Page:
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N2 - Background and aims: Respiratory failure complicating acute liver failure (ALF) may preclude liver transplantation (LT). We evaluated the association between significant lung injury (SLI) and important clinical outcomes. Methods: Retrospective cohort study of 947 ALF patients with chest radiograph (CXR) and arterial blood gas (ABG) data enrolled in the US Acute Liver Failure Study Group (US-ALFSG) from January 1998 to December 2016. SLI was defined by moderate hypoxaemia (Berlin classification; PaO2/FiO2 < 200 mm Hg) and abnormalities on CXR. Primary outcomes were 21-day transplant-free survival (TFS) and overall survival. Results: Of 947 ALF patients, 370 (39%) had evidence of SLI. ALF patients with SLI (ALF-SLI) had significantly worse oxygenation than controls on admission (median PF ratio 120 vs 300 mm Hg, P <.0001) and higher lactate (6.1 vs 4.6 mmol/l, P =.0008). ALF-SLI patients had higher rates of tracheal (19% vs 14%) and bloodstream (17% vs 11%, P <.005 for both) infections and were more likely to receive transfusions (red cells 55% vs 43%; FFP 74% vs 66%; P <.009 for both). ALF-SLI patients were less likely to receive LT (18% vs 25%, P =.02) and had significantly decreased 21-day TFS (34% vs 42%) and overall survival (49% vs 64%, P <.007 for both). After adjusting for significant covariates (INR, bilirubin, acetaminophen aetiology), the development of SLI was independently associated with decreased 21-day TFS (OR 0.71, P =.03) in ALF patients (C-index 0.78). The incorporation of SLI improved discriminatory ability of the King's College Criteria (P =.0061) but not the ALFSG prognostic index (P =.34). Conclusion: Significant lung injury is a common complication in ALF patients that adversely affects patient outcomes.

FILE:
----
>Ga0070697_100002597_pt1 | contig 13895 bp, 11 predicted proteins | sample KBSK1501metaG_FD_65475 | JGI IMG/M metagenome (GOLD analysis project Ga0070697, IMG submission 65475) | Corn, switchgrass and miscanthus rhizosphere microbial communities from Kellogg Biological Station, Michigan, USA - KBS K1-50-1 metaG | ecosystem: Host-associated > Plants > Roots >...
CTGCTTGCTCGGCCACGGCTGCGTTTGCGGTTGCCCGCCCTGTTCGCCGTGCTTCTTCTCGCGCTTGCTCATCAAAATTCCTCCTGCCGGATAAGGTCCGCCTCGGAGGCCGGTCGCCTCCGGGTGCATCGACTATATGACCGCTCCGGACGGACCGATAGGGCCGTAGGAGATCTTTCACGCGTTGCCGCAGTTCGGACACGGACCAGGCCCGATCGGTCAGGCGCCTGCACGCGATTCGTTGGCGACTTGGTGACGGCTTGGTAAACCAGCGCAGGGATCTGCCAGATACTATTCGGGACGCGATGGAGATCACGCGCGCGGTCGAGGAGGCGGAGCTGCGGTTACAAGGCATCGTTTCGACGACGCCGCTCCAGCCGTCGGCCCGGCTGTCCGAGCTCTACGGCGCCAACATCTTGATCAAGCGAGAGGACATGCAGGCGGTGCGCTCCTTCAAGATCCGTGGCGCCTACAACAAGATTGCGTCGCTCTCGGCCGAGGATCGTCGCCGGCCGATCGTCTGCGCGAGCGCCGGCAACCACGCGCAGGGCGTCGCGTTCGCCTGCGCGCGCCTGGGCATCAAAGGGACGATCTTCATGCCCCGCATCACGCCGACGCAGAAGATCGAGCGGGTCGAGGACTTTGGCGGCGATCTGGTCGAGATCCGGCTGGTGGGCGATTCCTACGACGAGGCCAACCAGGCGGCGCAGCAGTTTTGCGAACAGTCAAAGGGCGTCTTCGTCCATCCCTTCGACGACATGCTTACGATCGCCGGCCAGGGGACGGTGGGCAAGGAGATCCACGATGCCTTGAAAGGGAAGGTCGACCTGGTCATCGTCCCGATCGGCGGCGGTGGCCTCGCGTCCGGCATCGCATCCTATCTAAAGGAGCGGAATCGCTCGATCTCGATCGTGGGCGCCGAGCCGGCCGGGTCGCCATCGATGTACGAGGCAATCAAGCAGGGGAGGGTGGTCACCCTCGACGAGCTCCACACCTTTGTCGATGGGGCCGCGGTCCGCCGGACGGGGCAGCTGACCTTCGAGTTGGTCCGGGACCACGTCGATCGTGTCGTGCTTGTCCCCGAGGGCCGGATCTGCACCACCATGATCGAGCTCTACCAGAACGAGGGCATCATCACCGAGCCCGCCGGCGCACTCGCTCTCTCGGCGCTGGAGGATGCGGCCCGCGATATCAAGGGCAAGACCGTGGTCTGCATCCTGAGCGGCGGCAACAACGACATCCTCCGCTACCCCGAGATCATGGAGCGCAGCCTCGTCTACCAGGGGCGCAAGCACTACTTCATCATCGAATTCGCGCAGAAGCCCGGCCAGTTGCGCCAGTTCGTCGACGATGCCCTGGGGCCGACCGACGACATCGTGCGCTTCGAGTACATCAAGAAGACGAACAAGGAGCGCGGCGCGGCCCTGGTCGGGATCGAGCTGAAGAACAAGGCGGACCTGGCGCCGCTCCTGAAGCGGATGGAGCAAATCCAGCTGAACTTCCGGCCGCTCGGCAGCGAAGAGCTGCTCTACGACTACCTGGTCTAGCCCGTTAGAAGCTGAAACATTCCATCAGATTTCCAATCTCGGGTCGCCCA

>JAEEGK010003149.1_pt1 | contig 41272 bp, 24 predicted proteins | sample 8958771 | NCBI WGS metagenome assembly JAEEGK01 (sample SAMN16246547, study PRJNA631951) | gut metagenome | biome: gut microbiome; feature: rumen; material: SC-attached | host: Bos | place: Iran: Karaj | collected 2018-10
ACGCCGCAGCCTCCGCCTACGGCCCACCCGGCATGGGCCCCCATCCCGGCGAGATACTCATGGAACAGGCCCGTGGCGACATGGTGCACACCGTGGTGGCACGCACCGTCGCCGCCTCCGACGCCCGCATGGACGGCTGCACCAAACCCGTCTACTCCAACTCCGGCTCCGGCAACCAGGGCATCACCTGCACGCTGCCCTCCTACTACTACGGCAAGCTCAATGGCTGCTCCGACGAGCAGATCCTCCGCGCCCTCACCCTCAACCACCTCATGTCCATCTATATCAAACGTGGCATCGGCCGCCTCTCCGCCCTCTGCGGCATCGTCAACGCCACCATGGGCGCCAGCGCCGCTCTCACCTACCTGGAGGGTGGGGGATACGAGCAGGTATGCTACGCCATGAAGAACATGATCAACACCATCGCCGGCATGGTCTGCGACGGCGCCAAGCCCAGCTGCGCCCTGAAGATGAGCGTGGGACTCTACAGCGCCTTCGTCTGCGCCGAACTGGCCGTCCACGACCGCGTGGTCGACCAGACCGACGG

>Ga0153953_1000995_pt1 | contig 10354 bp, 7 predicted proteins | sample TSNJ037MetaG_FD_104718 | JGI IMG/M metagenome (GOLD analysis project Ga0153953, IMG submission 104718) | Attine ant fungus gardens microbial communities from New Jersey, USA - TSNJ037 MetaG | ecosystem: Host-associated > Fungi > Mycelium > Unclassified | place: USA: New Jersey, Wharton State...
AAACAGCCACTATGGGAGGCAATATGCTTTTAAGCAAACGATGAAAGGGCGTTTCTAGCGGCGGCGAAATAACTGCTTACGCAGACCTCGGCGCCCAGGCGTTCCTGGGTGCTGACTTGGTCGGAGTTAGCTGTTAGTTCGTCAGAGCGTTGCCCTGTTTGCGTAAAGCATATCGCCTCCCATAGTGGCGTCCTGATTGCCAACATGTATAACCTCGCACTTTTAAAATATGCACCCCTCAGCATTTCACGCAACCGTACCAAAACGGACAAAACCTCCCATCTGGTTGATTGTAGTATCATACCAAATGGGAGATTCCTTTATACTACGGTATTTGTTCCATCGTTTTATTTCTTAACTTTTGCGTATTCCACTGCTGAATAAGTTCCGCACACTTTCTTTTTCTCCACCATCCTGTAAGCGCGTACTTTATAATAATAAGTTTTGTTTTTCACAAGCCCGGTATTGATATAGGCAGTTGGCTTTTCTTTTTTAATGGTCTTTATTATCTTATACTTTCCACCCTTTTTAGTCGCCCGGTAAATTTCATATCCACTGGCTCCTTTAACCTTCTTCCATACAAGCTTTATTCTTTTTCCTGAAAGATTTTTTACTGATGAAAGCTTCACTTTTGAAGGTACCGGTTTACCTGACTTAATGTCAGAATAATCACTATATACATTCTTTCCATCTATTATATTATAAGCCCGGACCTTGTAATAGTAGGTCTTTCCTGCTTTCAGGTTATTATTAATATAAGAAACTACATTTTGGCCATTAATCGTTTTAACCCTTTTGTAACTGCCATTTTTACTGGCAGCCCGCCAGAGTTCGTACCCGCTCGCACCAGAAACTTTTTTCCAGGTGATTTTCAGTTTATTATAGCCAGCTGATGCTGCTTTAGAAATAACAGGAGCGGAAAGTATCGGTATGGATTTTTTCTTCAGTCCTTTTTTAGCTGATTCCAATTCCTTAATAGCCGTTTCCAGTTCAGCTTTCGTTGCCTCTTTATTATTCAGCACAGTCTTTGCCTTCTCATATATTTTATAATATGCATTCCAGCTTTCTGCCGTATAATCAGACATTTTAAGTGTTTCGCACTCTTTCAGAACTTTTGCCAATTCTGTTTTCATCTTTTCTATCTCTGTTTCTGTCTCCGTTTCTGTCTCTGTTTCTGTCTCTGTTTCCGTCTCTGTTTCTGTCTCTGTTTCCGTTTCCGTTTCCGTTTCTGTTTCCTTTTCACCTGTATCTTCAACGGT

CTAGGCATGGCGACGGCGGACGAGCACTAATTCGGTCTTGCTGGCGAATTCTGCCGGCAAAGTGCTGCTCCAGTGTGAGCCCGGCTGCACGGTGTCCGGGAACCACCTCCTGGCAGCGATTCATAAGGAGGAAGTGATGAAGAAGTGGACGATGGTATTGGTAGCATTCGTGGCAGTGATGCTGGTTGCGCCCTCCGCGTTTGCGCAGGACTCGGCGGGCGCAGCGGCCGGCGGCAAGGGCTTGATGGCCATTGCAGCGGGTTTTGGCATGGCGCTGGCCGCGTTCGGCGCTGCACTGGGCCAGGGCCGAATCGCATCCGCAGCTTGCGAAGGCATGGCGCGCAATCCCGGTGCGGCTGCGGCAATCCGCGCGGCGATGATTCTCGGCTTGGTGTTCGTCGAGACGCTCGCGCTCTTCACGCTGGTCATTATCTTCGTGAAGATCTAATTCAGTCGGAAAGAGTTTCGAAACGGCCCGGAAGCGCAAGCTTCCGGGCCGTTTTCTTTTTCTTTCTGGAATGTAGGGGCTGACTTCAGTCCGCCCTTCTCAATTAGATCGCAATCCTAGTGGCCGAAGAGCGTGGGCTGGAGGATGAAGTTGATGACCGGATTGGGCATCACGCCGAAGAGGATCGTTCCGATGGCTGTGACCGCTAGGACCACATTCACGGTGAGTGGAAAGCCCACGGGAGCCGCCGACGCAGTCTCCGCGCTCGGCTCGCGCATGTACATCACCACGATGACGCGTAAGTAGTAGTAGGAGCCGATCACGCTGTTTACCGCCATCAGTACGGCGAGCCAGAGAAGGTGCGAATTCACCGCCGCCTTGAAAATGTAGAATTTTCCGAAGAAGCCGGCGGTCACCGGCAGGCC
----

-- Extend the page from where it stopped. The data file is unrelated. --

AB - Background and aims: Respiratory failure complicating acute liver failure (ALF) may preclude liver transplantation (LT). We evaluated the association between significant lung injury (SLI) and important clinical outcomes. Methods: Retrospective cohort study of 947 ALF patients with chest radiograph (CXR) and arterial blood gas (ABG) data enrolled in the US Acute Liver Failure Study Group (US-ALFSG) from January 1998 to December 2016. SLI was defined by moderate hypoxaemia (Berlin classification; PaO2/FiO2 < 200 mm Hg) and abnormalities on CXR. Primary outcomes were 21-day transplant-free survival (TFS) and overall survival. Results: Of 947 ALF patients, 370 (39%) had evidence of SLI. ALF patients with SLI (ALF-SLI) had significantly worse oxygenation than controls on admission (median PF ratio 120 vs 300 mm Hg, P <.0001) and higher lactate (6.1 vs 4.6 mmol/l, P =.0008). ALF-SLI patients had higher rates of tracheal (19% vs 14%) and bloodstream (17% vs 11%, P <.005 for both) infections and were more likely to receive transfusions (red cells 55% vs 43%; FFP 74% vs 66%; P <.009 for both). ALF-SLI patients were less likely to receive LT (18% vs 25%, P =.02) and had significantly decreased 21-day TFS (34% vs 42%) and overall survival (49% vs 64%, P <.007 for both). After adjusting for significant covariates (INR, bilirubin, acetaminophen aetiology), the development of SLI was independently associated with decreased 21-day TFS (OR 0.71, P =.03) in ALF patients (C-index 0.78). The incorporation of SLI improved discriminatory ability of the King's College Criteria (P =.0061) but not the ALFSG prognostic index (P =.34). Conclusion: Significant lung injury is a common complication in ALF patients that adversely affects patient outcomes.